The actions of state bodies collide with the interests of large-scale producers like the Agricultural Coordinator of Paraguay (CAP), the Trade Union for Production (PMU) and the Rural Association of Paraguay (ARP), which are all part of the country´s primary economic power and have the backing of major media outlets. These outlets in turn develop strident campaigns to discredit the government´s determination to control the illegal cultivation of genetically modified corn.

The strongest actions are directed at the head of SENAVE, Miguel Lovera, whom rural entrepreneurs and the media accuse of being against progress in agricultural production, development and technology. For its part, the Senate, with an opposition-led majority, requested from the Executive branch the immediate suspension of intervention in the cultivation of genetically modified corn, while campesino and indigenous organizations give full support to current SENAVE authorities.

?We welcome the fact that SENAVE, for the first time in its history, is in full compliance with the mandates that environmental standards require of it, in carrying out the destruction of transgenic corn in the region of Alto Paraná and by announcing that there is a timetable to be enforced in zones where these crops grow. The actions of this state institution clearly demonstrate a commitment to the Paraguayan people, which contributes to in the fight for the recovery of sovereignty over territory, culture and food,? Vía Campesina Paraguay, an umbrella organization for Paraguayan campesino groups, said in a statement late last October.

Lovera told Latinamerica Press that ?the decision of the State, during my term, is based on compliance with current regulations. What is prohibited is not permitted and vice versa. We are simply applying these principles to achieve what is proposed by the national government and state policy so that development models can coexist, provided they are compatible. The mission given to me is to level the playing field for competition and coexistence; obviously I have to promote actions that allow just that.?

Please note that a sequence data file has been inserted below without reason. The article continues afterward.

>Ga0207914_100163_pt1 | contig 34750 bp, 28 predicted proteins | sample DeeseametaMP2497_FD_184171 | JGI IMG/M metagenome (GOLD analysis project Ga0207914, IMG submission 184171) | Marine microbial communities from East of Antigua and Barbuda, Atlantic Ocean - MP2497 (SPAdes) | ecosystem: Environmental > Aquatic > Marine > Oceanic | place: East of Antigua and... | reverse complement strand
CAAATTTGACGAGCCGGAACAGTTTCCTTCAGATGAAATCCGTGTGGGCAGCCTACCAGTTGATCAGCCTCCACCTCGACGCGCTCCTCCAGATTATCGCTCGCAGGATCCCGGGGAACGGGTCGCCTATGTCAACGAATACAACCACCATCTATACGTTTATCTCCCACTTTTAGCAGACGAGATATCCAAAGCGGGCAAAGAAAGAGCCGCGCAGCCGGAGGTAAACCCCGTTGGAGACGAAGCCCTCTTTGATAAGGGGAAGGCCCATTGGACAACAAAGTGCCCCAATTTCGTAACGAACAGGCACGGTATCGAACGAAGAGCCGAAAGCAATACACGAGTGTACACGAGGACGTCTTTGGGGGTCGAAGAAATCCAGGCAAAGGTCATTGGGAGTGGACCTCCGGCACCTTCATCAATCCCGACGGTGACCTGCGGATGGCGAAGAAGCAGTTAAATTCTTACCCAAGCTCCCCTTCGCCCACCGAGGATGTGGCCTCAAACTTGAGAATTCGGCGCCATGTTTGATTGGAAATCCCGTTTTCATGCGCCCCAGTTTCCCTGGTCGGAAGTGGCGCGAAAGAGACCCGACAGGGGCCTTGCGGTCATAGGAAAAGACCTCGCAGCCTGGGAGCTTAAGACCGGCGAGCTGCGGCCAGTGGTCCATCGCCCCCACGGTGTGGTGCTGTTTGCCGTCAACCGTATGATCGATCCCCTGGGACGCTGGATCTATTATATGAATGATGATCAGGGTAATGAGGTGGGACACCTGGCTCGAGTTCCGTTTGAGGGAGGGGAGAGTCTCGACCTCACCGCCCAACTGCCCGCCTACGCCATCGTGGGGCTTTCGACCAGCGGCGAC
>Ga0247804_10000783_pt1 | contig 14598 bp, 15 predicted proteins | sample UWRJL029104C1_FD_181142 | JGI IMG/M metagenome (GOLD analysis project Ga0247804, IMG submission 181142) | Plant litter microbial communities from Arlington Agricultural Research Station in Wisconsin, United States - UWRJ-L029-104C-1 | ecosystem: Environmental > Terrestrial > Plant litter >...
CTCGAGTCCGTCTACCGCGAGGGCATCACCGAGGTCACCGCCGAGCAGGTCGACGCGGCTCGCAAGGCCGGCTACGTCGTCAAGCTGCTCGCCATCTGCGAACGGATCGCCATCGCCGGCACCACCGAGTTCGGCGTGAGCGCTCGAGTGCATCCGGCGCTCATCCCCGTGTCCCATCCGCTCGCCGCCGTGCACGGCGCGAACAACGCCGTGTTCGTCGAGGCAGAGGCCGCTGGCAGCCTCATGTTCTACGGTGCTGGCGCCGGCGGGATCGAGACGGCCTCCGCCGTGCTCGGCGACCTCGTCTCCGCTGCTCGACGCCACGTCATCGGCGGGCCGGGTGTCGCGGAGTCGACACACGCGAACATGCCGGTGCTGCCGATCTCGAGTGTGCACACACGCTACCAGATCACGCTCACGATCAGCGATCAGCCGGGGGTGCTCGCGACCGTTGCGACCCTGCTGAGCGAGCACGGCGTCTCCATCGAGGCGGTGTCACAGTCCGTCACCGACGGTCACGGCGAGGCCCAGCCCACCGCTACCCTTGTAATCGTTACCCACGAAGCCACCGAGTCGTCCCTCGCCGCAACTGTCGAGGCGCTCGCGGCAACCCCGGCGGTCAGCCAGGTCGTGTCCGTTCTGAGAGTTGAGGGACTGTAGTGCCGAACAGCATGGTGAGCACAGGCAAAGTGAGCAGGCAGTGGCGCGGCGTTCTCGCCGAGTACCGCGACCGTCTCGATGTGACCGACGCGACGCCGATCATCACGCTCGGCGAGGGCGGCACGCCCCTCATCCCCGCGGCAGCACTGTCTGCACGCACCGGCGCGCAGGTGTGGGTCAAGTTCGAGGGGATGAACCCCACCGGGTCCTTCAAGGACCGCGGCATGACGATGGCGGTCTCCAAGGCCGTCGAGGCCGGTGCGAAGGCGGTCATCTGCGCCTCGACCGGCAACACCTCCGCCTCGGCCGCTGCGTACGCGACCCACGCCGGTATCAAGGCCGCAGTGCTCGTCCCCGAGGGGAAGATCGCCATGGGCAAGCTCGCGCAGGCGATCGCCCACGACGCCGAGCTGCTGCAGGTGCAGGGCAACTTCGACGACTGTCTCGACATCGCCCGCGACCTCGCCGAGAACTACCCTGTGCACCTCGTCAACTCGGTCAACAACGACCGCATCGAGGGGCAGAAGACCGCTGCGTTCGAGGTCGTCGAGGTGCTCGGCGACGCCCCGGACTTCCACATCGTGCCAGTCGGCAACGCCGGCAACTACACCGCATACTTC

?If there is an excessive expansion of one monoculture, whatever it is, and it impacts other types of agriculture determined to be vulnerable, of course we would have to intervene and balance these options,? he said.

Regarding genetically modified corn, the official said that since it is illegal, SENAVE will pursue control and elimination of these crops.

?What we´re doing is destroying the illegal cultivation of transgenic corn, just as it is done with marijuana in our country. It is that simple,? said Lovera. ?It´s unfortunate that some producers have fallen into that trap, although in reality many voluntarily do so because they have lived with impunity for years. We are determined to change this, to make Paraguay a more serious country where coexistence is rooted in the standards and regulations from the rule of law. That´s what we´re working on.?

Illegal crops in traditional campesino regions

On a tour of the district of Yuty in the department of Caazapá, a large amount of genetically modified corn crops was found on small farms. The south central region of the country remains the domain of traditional farmers, though in light of the increase of transgenic soy monoculture and agro-business, they are beginning to feel threatened by contamination risks to the native corn crops.

In this area of the country, traditional corn varietals consumed include Avatitape, Avati Locro, Guaikuru Avati, Avati Mbya, Morotí Avati, Pichinga Avati, Avati Tupi, Tupi Morotí Avati, and Tupi Pytã Avati, among others. A local producer in Capiitindy, in the district of Yuty, who asked to remain anonymous, told Latinamerica Press that genetically modified seeds are increasingly grown in the community.

?The small farmer is beginning to plant genetically modified seeds, often tempted by the supposed benefits that these have ?for example, not having to hoe (remove the weeds), as they are resistant to weeds. The transgenic corn grown here is smuggled in from Argentina, but it´s common for private seed suppliers to already carry them,? said the campesino farmer.

?In regard to agriculture, it has not been found that genetically modified crops have higher yields; on the contrary, it generates a dependency by farmers on multinational corporations,? said Silvia Gonzalez of the Agricultural Law and Land Reform Studies and Research Center (CEIDRA) during the presentation of the Corn Bill to the National Parliament in late October 2010.

It merits reiterating that Paraguay has signed the International Treaty on Plant Genetic Resources for Food and Agriculture, which entered into force in 2004. This treaty aims to safeguard the genetic diversity of cultivated plants, and therefore Paraguay is obliged to take necessary measures in order to protect traditional agricultural knowledge, as well as the fair distribution of benefits and decision-making.

Campesino organizations, indigenous people, and civil society are aware of the negative impact that may result from the introduction of genetically modified organisms.

?Genetically modified organisms and pesticides on the table mean more exclusion, more misery, more needless deaths, more dependence on multinational corporations and more humiliation for Paraguay,? notes the National Coordinator of Rural and Indigenous Women Workers (CONAMURI).